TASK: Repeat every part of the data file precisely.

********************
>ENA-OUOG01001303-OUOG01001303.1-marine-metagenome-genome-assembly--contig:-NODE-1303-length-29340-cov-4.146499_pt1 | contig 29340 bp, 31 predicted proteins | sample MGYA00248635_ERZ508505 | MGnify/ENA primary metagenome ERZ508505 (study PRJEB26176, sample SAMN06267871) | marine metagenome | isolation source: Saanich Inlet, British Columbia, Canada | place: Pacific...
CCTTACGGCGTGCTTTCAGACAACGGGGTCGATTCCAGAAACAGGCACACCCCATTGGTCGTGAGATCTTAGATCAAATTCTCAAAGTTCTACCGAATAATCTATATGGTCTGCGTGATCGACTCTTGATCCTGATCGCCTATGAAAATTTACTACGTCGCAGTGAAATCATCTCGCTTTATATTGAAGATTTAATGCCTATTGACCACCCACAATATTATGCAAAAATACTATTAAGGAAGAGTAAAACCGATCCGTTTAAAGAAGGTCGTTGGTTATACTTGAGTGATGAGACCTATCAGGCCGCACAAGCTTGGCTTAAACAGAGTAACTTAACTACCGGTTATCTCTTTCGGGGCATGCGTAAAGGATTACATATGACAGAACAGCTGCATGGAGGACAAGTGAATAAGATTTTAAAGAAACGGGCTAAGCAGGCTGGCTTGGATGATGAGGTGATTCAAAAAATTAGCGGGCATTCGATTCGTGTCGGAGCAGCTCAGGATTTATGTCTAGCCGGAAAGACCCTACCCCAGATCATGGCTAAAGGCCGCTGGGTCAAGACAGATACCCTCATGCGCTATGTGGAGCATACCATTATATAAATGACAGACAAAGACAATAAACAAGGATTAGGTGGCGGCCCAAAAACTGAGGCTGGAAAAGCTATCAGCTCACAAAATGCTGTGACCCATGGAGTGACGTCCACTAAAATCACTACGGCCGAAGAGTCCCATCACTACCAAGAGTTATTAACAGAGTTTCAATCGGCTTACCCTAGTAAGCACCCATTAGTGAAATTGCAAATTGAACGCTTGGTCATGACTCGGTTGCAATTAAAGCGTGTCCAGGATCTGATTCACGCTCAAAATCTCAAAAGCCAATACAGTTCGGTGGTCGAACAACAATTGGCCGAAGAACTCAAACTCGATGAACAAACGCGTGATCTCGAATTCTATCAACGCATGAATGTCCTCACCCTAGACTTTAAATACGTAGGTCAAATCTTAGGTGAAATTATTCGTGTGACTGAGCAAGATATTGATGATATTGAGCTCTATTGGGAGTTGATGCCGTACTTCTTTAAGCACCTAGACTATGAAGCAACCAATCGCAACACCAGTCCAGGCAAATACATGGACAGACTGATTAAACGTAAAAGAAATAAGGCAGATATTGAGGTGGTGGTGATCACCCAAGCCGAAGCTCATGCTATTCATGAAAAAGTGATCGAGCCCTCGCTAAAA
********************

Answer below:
>ENA-OUOG01001303-OUOG01001303.1-marine-metagenome-genome-assembly--contig:-NODE-1303-length-29340-cov-4.146499_pt1 | contig 29340 bp, 31 predicted proteins | sample MGYA00248635_ERZ508505 | MGnify/ENA primary metagenome ERZ508505 (study PRJEB26176, sample SAMN06267871) | marine metagenome | isolation source: Saanich Inlet, British Columbia, Canada | place: Pacific...
CCTTACGGCGTGCTTTCAGACAACGGGGTCGATTCCAGAAACAGGCACACCCCATTGGTCGTGAGATCTTAGATCAAATTCTCAAAGTTCTACCGAATAATCTATATGGTCTGCGTGATCGACTCTTGATCCTGATCGCCTATGAAAATTTACTACGTCGCAGTGAAATCATCTCGCTTTATATTGAAGATTTAATGCCTATTGACCACCCACAATATTATGCAAAAATACTATTAAGGAAGAGTAAAACCGATCCGTTTAAAGAAGGTCGTTGGTTATACTTGAGTGATGAGACCTATCAGGCCGCACAAGCTTGGCTTAAACAGAGTAACTTAACTACCGGTTATCTCTTTCGGGGCATGCGTAAAGGATTACATATGACAGAACAGCTGCATGGAGGACAAGTGAATAAGATTTTAAAGAAACGGGCTAAGCAGGCTGGCTTGGATGATGAGGTGATTCAAAAAATTAGCGGGCATTCGATTCGTGTCGGAGCAGCTCAGGATTTATGTCTAGCCGGAAAGACCCTACCCCAGATCATGGCTAAAGGCCGCTGGGTCAAGACAGATACCCTCATGCGCTATGTGGAGCATACCATTATATAAATGACAGACAAAGACAATAAACAAGGATTAGGTGGCGGCCCAAAAACTGAGGCTGGAAAAGCTATCAGCTCACAAAATGCTGTGACCCATGGAGTGACGTCCACTAAAATCACTACGGCCGAAGAGTCCCATCACTACCAAGAGTTATTAACAGAGTTTCAATCGGCTTACCCTAGTAAGCACCCATTAGTGAAATTGCAAATTGAACGCTTGGTCATGACTCGGTTGCAATTAAAGCGTGTCCAGGATCTGATTCACGCTCAAAATCTCAAAAGCCAATACAGTTCGGTGGTCGAACAACAATTGGCCGAAGAACTCAAACTCGATGAACAAACGCGTGATCTCGAATTCTATCAACGCATGAATGTCCTCACCCTAGACTTTAAATACGTAGGTCAAATCTTAGGTGAAATTATTCGTGTGACTGAGCAAGATATTGATGATATTGAGCTCTATTGGGAGTTGATGCCGTACTTCTTTAAGCACCTAGACTATGAAGCAACCAATCGCAACACCAGTCCAGGCAAATACATGGACAGACTGATTAAACGTAAAAGAAATAAGGCAGATATTGAGGTGGTGGTGATCACCCAAGCCGAAGCTCATGCTATTCATGAAAAAGTGATCGAGCCCTCGCTAAAA